This month’s column is written by my sister, Cindy Lockard, about our family’s real-life experiences with vision problems successfully treated through vision therapy. With thanks to Travis Blair, Becky Burns, and Gary Lockard for letting us share their stories.
Twelve years ago, my youngest sister, Dr. Julie Steinhauer, OD, FCOVD, opened her own vision care practice in Jerseyville, Illinois, now Vision for Life in Glen Carbon. I had no perception of what she was or what her goals were – a behavioral optometrist who specialized in vision therapy. I knew only that she had always wanted to help children after having been very sick as a child, in and out of hospitals and never having received a diagnosis. She had a passion to help other children who also struggled in life with no explanation of why.
In the simplest terms, vision therapy is an individualized treatment program that corrects vision problems not generally found in a basic eye exam or screening. Troubles with focusing, eye tracking, teaming and alignment are some of the most common issues she works with.
Because she had opened a new practice, and vision therapy was not commonly talked about or understood, she wanted to evaluate family members’ vision and put us through vision therapy if any issues were discovered.
My father, Gary Lockard, was one of the first “guinea pigs”. At age 60, he was able to read and truly enjoy a book for the first time in his life after vision therapy. He loved to read but had previously only read short newspaper and magazine articles. A whole new world was opened up to him.
My sister, Becky Burns, was next. She is a very smart, vibrant, positive person. Growing up, she was the typical middle child, getting into mischief and not quite living up to her potential in school, we thought. Imagine the remorse and guilt my mother felt when Becky was diagnosed to have multiple vision problems, including severe trouble focusing to read or do homework. We simply did not know that she could have been helped. After vision therapy, Becky graduated the university Summa Cum Laude and is now an associate English professor as well as published author. Becky, who grew up thinking she was not as smart as the rest of us, is probably the smartest of us all.
Julie then turned her attention to my son, Travis Blair, age 9. I was vehemently opposed. He had 20/20 vision, made straight A’s in school, and there was nothing wrong with him! We argued. “He is clumsy,” she said. I couldn’t deny that. He dropped things constantly and was always running into things. “Watch him read,” she implored me. “He has trouble focusing. He rubs his eyes because they get itchy and watery.” Well, I couldn’t watch him read, because he avoided it. There was no need, however, because he made straight A’s. It began to bother me, though, how he always got frustrated when I suggested he study for a test by reading. One day, I secretly watched him, and saw that she was right.
She also told me she could cure the motion sickness I had suffered with since childhood. Every family car ride was spent with me hanging my head out the backseat window. Our trip to the state capitol in Springfield was cut short when I vomited on the lawn, and we drove back home. Motion sickness relating to my eyes made no sense to me.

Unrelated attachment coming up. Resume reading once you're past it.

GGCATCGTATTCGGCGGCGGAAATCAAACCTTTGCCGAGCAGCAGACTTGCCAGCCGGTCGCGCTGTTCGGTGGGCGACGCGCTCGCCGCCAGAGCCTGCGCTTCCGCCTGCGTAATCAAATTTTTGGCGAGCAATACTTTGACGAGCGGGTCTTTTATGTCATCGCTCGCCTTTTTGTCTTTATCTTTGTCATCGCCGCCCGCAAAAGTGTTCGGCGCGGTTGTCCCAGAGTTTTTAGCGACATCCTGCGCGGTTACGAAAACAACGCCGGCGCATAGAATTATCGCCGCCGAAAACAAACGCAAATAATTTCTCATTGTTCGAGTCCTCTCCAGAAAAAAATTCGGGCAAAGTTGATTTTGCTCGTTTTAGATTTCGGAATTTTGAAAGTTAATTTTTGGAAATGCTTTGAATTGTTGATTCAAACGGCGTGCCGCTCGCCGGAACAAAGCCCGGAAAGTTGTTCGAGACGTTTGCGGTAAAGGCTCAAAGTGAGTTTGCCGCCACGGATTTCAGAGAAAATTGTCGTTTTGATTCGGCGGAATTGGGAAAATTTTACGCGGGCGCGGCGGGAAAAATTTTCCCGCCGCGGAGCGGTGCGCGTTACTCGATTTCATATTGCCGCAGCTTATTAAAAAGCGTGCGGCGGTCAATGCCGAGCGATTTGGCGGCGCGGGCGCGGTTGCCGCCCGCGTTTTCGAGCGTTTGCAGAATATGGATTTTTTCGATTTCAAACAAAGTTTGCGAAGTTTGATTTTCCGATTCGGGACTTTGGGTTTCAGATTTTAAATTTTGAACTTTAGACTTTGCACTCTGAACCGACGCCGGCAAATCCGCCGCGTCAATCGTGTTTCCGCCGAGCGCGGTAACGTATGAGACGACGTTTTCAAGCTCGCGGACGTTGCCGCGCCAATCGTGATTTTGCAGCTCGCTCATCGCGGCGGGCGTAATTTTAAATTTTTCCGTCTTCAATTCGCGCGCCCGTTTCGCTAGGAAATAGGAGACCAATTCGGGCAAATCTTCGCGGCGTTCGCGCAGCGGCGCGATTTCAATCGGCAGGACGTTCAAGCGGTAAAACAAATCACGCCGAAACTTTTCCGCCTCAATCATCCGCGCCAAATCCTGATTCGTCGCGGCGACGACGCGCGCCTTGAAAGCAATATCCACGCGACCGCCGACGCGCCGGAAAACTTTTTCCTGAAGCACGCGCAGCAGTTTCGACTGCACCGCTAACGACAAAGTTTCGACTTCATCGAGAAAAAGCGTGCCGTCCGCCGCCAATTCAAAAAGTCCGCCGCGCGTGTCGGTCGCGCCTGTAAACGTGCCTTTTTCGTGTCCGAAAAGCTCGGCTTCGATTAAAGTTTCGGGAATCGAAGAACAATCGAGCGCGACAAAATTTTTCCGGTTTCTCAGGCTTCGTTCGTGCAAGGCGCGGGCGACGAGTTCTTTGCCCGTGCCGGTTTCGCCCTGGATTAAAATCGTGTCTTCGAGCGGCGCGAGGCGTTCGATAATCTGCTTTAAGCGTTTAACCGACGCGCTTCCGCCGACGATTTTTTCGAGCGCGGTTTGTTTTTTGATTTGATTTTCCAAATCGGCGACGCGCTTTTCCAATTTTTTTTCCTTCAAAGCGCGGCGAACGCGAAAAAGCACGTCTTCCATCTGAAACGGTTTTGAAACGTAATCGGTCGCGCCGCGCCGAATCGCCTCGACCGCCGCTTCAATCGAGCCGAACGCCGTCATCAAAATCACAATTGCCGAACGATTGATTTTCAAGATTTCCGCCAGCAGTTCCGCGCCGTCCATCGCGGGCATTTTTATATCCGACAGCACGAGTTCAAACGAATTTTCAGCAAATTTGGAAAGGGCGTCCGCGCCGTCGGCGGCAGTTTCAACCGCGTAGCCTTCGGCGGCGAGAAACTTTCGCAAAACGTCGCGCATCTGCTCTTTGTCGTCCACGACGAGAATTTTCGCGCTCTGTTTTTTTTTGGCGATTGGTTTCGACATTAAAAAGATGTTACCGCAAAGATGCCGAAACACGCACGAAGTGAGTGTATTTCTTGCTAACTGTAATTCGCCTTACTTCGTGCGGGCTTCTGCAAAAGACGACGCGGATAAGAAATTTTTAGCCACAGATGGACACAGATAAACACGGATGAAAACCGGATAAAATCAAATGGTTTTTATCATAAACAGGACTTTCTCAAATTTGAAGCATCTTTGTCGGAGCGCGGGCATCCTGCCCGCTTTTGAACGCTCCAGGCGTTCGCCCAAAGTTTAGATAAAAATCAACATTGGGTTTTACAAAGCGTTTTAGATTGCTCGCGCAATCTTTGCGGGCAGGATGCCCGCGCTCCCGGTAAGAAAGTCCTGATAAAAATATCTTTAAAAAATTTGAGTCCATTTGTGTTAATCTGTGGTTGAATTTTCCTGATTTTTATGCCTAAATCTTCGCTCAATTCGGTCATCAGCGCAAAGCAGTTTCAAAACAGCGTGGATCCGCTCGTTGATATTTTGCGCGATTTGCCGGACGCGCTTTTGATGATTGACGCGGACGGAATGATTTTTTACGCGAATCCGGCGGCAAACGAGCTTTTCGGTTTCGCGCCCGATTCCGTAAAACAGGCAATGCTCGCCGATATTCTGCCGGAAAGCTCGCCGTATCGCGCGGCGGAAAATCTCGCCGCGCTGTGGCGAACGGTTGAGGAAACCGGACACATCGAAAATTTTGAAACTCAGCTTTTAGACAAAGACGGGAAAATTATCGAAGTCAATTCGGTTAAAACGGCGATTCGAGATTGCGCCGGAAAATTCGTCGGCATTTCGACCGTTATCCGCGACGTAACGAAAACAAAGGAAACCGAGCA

Finally, I got tired of Julie’s persistence and relented. Travis and I would both undergo evaluation and vision therapy if necessary. We were both diagnosed with different problems. It is unnecessary to explain the diagnoses in depth – they were common deficiencies that could be treated, she assured us. I committed to following it through, despite my misgivings.
Travis and I did vision therapy for months. Activities were fun and interesting. They were tailored to our ages and personalities. Travis focused heavily on the hand-eye coordination activities, which he enjoyed. We both completed vision therapy successfully.
I do not have motion sickness anymore. I have not had it in 12 years. Can I completely explain why? No. But I did all the exercises and activities that she prescribed for me, and I was cured, just as she promised.
What happened to Travis? He started reading books for enjoyment. He read so quickly, even 200 pages a day, that we could not keep him stocked with books. He became adept at putting jigsaw puzzles together – a gift for immediately seeing which of 1,000 pieces fit where. He continued to make straight A’s in school and never got a B his entire life, graduating college with a degree in 3 years. The clumsy little boy became known as one of the best athletes in school with exceptional hand-eye coordination. He was the point guard for basketball and an excellent 3-point shooter, he was extraordinary at hitting and fielding in baseball, and he went to state three times in tennis and holds the all-time wins record at our high school.
I dishonor Travis’ hard work and determination if I give all the credit to vision therapy. But would he have succeeded as well without it? Through tears, I can tell you I am thankful every day that I did not hold on to my stubbornness and lack of comprehension for what vision therapy was and could do for my son.
In this season of Thanksgiving and CHRISTmas, I urge all of you to give your children the best gift you can ever give them. Schedule a developmental vision evaluation with my sister, Dr. Julie Steinhauer, at Vision for Life. It does not matter if you think your child does not have vision problems. What matters is that he or she might, and you do not want to be the parent who refused treatment because something does not make sense to you. You don’t have to understand vision therapy to believe in it. This is the season of miracles. Maybe there is one waiting just around the bend for your child.